# Why can't $\frac{1}{\sin(x)\cos(x)}$ be expressed in the form $\frac{A}{\sin x}+\frac{B}{\cos x}$

I've tried expressing $\frac{1}{\sin(x)\cos(x)}$ as partial fractions:

$$\frac{1}{\sin(x)\cos(x)} = \frac{A}{\sin x}+\frac{B}{\cos x} \implies 1=A\cos x + B\sin x$$

I let $x=\frac{\pi}{2}$, getting $A=-1$. Then I let $x=\pi$, getting $B=1$. This means that $1=\cos x-\sin x$ which is obviously wrong most of the time.

But why is it wrong? If the denominator had something like $(x^2-1)$ I still can get a correct answer for different values I substitute.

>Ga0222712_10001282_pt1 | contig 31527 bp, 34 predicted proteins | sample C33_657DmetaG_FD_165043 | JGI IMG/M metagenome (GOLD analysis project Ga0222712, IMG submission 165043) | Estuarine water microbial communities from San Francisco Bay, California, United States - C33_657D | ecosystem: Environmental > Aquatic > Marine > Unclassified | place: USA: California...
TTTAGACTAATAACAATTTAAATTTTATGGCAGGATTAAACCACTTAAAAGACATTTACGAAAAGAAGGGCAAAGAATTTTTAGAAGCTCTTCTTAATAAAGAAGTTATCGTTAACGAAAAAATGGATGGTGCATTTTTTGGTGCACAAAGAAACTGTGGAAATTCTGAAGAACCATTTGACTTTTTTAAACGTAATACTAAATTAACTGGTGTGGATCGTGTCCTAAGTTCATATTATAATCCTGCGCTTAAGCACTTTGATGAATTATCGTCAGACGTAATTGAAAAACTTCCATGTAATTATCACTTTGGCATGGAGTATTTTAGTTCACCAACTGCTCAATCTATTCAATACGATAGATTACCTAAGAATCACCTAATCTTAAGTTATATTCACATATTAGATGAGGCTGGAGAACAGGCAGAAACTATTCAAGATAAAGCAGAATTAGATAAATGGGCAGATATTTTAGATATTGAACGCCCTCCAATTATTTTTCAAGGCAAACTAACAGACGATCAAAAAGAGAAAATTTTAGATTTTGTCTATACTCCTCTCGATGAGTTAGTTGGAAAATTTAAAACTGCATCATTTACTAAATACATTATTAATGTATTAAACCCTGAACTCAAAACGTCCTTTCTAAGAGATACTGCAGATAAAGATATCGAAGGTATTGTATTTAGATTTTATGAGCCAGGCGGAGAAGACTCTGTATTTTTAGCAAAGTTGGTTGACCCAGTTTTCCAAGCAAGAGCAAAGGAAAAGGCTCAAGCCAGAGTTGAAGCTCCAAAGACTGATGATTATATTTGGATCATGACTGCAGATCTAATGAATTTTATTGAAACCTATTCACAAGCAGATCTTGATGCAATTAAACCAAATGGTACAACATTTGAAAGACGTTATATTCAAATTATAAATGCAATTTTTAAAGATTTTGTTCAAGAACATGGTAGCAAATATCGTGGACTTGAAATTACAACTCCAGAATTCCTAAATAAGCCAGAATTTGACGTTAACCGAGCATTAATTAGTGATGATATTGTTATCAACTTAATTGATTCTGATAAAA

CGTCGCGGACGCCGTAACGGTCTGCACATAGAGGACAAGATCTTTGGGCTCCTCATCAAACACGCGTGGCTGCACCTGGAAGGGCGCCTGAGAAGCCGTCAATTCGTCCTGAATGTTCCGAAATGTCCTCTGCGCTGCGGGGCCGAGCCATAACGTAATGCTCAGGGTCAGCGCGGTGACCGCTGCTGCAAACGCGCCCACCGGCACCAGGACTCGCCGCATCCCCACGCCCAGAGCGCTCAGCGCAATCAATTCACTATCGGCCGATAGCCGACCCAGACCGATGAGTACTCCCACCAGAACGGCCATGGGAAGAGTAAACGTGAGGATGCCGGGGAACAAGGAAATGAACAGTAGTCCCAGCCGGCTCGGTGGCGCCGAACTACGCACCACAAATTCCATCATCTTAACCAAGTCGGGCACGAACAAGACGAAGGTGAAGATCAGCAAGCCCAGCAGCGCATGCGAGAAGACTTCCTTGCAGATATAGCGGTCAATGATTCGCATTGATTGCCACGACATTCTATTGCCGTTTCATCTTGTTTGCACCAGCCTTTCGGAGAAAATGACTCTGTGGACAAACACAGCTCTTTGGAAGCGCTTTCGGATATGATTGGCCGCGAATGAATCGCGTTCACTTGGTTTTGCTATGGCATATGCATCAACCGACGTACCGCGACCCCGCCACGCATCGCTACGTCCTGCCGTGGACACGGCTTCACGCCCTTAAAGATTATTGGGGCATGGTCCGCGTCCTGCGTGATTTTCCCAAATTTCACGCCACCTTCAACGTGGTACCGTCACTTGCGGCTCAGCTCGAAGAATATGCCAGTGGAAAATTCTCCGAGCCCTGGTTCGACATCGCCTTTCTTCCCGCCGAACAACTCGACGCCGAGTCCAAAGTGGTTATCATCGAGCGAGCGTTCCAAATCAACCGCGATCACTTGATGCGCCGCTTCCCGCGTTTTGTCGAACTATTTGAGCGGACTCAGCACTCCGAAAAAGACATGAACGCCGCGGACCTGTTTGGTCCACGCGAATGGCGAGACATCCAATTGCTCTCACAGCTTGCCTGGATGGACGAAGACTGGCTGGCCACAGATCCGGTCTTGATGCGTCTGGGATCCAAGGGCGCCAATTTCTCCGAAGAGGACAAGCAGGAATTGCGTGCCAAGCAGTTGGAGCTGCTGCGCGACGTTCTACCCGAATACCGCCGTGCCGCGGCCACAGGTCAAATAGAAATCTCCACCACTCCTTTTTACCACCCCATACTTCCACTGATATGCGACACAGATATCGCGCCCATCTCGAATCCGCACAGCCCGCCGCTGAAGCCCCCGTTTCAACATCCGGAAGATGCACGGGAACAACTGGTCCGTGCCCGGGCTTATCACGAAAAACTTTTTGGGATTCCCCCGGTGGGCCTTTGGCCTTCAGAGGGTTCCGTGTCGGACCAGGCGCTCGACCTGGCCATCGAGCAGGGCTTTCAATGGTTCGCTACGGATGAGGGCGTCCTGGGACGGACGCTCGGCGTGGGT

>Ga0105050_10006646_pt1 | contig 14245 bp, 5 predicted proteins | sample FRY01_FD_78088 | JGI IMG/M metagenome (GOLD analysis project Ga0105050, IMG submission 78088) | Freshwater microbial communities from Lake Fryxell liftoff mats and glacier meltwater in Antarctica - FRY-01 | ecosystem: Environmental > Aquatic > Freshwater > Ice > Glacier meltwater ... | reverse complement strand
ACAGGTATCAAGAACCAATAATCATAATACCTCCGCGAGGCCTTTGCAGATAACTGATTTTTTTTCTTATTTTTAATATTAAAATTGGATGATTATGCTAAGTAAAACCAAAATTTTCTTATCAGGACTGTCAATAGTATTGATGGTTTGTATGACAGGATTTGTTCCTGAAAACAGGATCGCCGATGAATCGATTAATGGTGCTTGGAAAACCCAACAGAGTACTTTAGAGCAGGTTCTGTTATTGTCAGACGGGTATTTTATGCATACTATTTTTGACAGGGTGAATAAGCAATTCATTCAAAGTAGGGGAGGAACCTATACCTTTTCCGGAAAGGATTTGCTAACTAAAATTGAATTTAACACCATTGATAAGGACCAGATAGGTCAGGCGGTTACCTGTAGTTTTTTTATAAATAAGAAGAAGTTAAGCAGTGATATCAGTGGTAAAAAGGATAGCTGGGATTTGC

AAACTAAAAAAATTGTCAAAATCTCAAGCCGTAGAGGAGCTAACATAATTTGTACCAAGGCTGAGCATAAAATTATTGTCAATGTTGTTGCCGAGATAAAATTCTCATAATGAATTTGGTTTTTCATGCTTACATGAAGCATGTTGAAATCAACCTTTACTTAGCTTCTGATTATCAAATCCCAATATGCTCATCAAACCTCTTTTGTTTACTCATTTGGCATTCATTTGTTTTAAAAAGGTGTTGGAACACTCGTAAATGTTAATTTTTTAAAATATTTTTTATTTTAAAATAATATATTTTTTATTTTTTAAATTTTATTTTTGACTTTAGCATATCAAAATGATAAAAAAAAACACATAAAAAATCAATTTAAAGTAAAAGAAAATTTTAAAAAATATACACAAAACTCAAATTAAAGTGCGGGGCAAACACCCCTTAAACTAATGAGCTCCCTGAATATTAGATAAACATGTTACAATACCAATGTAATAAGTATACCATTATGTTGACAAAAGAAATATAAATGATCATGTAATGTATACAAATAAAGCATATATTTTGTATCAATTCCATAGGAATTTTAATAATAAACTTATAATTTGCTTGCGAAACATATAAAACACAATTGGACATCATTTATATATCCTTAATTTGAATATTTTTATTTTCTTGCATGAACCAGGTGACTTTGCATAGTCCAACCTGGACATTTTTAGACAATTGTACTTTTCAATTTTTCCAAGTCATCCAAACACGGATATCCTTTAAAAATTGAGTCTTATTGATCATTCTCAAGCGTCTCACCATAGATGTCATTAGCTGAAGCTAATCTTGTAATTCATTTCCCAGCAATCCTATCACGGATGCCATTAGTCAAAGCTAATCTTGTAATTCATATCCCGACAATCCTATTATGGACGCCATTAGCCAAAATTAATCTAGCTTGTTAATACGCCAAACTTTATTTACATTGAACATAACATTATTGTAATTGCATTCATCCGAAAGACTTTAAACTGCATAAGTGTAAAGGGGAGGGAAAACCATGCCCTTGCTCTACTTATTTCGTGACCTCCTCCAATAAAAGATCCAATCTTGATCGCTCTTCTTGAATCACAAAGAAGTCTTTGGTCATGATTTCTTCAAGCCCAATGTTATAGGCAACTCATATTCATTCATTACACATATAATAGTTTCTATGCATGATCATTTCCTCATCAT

• Algebraically speaking, partial fractions only works on integral domain. Analytically speaking, trig functions are different from polynomial functions. If you really want to decompose, then $A,B$ are not necessarily real numbers anymore. So you may have $$\frac 1{\sin(x)\cos(x)} = \tan(x) + \cot(x)$$ by taking $A = \cos(x), B = \sin(x)$.
– xbh
Sep 12, 2018 at 6:06

we can write this as $$\frac{-4 i}{(e^{-i x} - e^{i x}) (e^{-i x} + e^{i x})}$$So by letting $u = e^{ix}$ we can write this as $$\frac{-4 i}{(1/u - u) (1/u + u)} = -4i\frac{u^2}{(1 - u^2) (1+u^2)} = \frac{4i}{2 (u^2 + 1)} - \frac{4i}{4 (u + 1)} + \frac{4i}{4 (u - 1)}$$ assuming I did my calculations correctly. Note that this isn't going to combine together in the way you want. Partial fractions are fundamentally property of rational functions of polynomials.